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Proof for interval/function boundaries.

  1. Aug 14, 2014 #1
    1. The problem statement, all variables and given/known data
    Prove that the image of f(x)=-x2+2x+1 and the semigroup {x-1 : x<0} are not lower bounded.
    (I do not know the exact translation to english for this last expression, I think they mean that there is not lower limit)


    3. The attempt at a solution
    For the case of the semigroup, I thought of something like this (I am just starting with mathematical formal proofs): Suppose (to look for a contradiction) that there is an infimum M, which must exist if the semigroup has a lower bound, because of the continuity of real numbers. Then M<1/x for all x real <0, and M>M' for all M' smaller than the semigroup.
    Now if I multiply x<0 by a number between 0 and 1, I get another real number "y" smaller than "x" that is also real and <0; so that 1/y belongs to the semigroup and 1/y>M, so M is not a lower bound, this contradicts the first proposition, so that M does not exist.

    I have the feeling that there is something wrong with this, specially in the part of multiplying by another number... help!

    For the case of the function I tried to do something similar, first by proving that f(x+1)<f(x) for all x>1/4, but this just prove that the function is monotonically decreasing after x=1/4, it does not prove the absence of a lower limit.
     
  2. jcsd
  3. Aug 15, 2014 #2

    pasmith

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    There is an easier way: Suppose [itex]M[/itex] is a lower bound. Then [itex]M < 0[/itex], so [itex]1/(2M) < 0[/itex] also.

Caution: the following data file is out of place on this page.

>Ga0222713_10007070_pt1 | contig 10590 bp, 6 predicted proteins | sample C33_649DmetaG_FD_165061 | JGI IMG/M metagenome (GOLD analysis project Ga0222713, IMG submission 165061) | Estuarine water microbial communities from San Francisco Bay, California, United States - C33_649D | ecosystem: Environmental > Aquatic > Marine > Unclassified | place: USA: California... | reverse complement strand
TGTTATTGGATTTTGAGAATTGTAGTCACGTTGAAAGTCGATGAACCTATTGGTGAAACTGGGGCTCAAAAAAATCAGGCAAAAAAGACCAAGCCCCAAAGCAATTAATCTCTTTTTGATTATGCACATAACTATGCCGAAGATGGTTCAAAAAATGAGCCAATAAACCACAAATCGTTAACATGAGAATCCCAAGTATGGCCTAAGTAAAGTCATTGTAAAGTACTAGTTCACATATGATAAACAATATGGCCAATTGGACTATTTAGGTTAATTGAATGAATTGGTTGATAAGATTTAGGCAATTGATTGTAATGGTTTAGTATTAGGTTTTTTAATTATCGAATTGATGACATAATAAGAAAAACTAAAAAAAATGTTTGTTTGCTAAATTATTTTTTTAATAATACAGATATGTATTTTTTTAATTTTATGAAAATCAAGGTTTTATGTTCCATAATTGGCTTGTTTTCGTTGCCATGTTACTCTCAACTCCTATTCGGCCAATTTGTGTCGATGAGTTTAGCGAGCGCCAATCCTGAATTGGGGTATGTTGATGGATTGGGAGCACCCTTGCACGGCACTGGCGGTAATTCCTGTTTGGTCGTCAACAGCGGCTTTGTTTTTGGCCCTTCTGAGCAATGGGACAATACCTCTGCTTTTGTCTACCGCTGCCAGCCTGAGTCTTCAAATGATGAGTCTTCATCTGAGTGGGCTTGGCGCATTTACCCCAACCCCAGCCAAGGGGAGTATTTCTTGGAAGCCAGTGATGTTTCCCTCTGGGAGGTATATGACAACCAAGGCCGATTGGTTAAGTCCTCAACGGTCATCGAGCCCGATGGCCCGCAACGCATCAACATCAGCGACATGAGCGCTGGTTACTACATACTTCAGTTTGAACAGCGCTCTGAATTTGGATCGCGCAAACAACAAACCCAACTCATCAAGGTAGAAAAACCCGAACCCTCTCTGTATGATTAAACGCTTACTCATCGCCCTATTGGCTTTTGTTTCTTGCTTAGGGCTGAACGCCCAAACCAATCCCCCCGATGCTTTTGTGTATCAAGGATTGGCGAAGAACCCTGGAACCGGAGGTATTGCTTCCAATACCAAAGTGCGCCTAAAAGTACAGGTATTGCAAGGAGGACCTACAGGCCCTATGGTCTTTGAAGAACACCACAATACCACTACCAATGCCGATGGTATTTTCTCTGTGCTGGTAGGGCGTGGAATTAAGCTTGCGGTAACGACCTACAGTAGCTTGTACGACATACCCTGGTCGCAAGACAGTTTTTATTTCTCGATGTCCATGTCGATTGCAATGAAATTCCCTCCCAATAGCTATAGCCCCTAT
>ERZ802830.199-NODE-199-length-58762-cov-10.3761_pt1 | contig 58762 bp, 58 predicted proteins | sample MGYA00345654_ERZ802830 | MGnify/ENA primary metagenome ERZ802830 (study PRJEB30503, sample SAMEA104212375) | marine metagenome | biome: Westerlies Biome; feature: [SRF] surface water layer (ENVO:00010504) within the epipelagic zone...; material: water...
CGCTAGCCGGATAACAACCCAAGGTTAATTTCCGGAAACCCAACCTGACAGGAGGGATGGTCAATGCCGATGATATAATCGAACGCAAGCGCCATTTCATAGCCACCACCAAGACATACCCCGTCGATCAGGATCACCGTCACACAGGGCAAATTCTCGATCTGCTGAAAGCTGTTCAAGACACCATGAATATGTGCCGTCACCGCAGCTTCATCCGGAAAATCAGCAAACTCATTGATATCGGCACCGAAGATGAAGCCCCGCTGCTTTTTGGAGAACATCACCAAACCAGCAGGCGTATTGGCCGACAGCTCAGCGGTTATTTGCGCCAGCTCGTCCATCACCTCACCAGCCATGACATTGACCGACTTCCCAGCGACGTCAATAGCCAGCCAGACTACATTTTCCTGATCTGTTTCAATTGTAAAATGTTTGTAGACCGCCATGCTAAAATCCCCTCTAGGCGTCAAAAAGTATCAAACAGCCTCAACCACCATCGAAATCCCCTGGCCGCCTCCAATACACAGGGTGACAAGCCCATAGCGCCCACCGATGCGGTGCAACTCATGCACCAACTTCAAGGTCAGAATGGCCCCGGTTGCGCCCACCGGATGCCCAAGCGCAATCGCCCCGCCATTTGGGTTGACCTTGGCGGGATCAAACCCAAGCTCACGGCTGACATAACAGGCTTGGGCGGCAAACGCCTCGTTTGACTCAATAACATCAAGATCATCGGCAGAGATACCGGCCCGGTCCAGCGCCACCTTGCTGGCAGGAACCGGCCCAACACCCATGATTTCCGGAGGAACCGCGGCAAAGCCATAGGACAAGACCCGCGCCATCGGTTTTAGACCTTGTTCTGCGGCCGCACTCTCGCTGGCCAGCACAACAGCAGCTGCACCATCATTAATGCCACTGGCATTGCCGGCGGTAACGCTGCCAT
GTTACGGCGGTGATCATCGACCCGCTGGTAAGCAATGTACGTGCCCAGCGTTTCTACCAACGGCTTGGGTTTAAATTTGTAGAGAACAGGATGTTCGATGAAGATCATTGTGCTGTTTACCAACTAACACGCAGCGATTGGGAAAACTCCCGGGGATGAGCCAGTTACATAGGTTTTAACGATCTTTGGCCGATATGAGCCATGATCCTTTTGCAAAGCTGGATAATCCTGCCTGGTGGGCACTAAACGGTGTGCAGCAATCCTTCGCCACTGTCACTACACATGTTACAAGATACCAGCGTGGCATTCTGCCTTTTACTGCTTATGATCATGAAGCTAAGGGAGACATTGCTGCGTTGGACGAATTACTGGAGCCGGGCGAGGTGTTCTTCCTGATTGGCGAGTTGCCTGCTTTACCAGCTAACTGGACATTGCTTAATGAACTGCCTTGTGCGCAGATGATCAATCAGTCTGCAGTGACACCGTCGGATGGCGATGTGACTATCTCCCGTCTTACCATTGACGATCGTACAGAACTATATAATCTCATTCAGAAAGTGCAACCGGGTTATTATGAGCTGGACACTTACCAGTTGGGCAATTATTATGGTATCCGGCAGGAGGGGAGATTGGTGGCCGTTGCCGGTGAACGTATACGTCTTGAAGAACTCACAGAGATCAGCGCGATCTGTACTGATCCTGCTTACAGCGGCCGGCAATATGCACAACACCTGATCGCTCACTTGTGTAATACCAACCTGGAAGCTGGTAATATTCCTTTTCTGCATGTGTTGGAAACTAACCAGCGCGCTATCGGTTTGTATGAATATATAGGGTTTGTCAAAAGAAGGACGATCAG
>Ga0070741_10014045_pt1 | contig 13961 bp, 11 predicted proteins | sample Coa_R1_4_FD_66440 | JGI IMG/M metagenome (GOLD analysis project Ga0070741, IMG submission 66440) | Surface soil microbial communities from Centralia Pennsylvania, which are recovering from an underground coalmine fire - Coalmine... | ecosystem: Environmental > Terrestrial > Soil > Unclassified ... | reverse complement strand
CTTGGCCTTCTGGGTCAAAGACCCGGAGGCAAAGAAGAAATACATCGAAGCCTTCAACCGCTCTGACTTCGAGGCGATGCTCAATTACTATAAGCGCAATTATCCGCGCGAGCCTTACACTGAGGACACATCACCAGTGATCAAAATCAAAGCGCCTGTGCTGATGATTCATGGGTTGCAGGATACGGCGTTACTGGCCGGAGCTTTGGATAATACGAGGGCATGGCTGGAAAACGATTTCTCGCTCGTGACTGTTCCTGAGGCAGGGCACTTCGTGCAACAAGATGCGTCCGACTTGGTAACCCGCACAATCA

The easiest way is to observe that, by definition of multiplicative inverse, the map [itex]x \mapsto x^{-1}[/itex] is a surjection from the strictly negative reals to the strictly negative reals, which don't have a lower bound.

    Suppose [itex]M[/itex] is a lower bound on the image of [itex]f[/itex]. Then [itex]M \leq f(3) = -7 < 0[/itex]. Since [itex]M < 0[/itex] is a lower bound, there should be no real [itex]x[/itex] for which [itex]f(x) = M - 1[/itex]. Is that the case? [Hint: think about discriminants of quadratic equations.]

    (This does rely on the fact that for every positive real [itex]c[/itex] there exists a positive real [itex]x[/itex] such that [itex]x^2 = c[/itex], but that follows from the least upper bound principle using the same argument by which it is shown that there exists an [itex]x \in \mathbb{R}[/itex] such that [itex]x^2 = 2[/itex].)
     
  4. Aug 15, 2014 #3
    Ok, I really can't understand what you are telling me for the case of the semigroup. Both x and 1/x are negative; intuitively, I can see that because of continuity of real numbers, for a small lxl=x1 so that 1/-x1 belongs to the semigroup, I can take a smaller lxl=x2 as the average (x1+0)/2, so that 1/-x2 also belongs to the semigroup and is smaller (more negative) than 1/-x1. Can you please explain why did you suggest looking at 1/(2M)<0 ?

    For the case of the function, I think I see what you tell me: it must exist x so that f(x)=M-1, proving that is not so hard, anyway I would have to review discriminants and quadratic equations for doing that.
     
  5. Aug 15, 2014 #4

    pasmith

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    Is [itex](1/(2M))^{-1} = 2M[/itex] less than or greater than [itex]M[/itex] when [itex]M < 0[/itex]?
     
  6. Aug 15, 2014 #5
    thanks!
     
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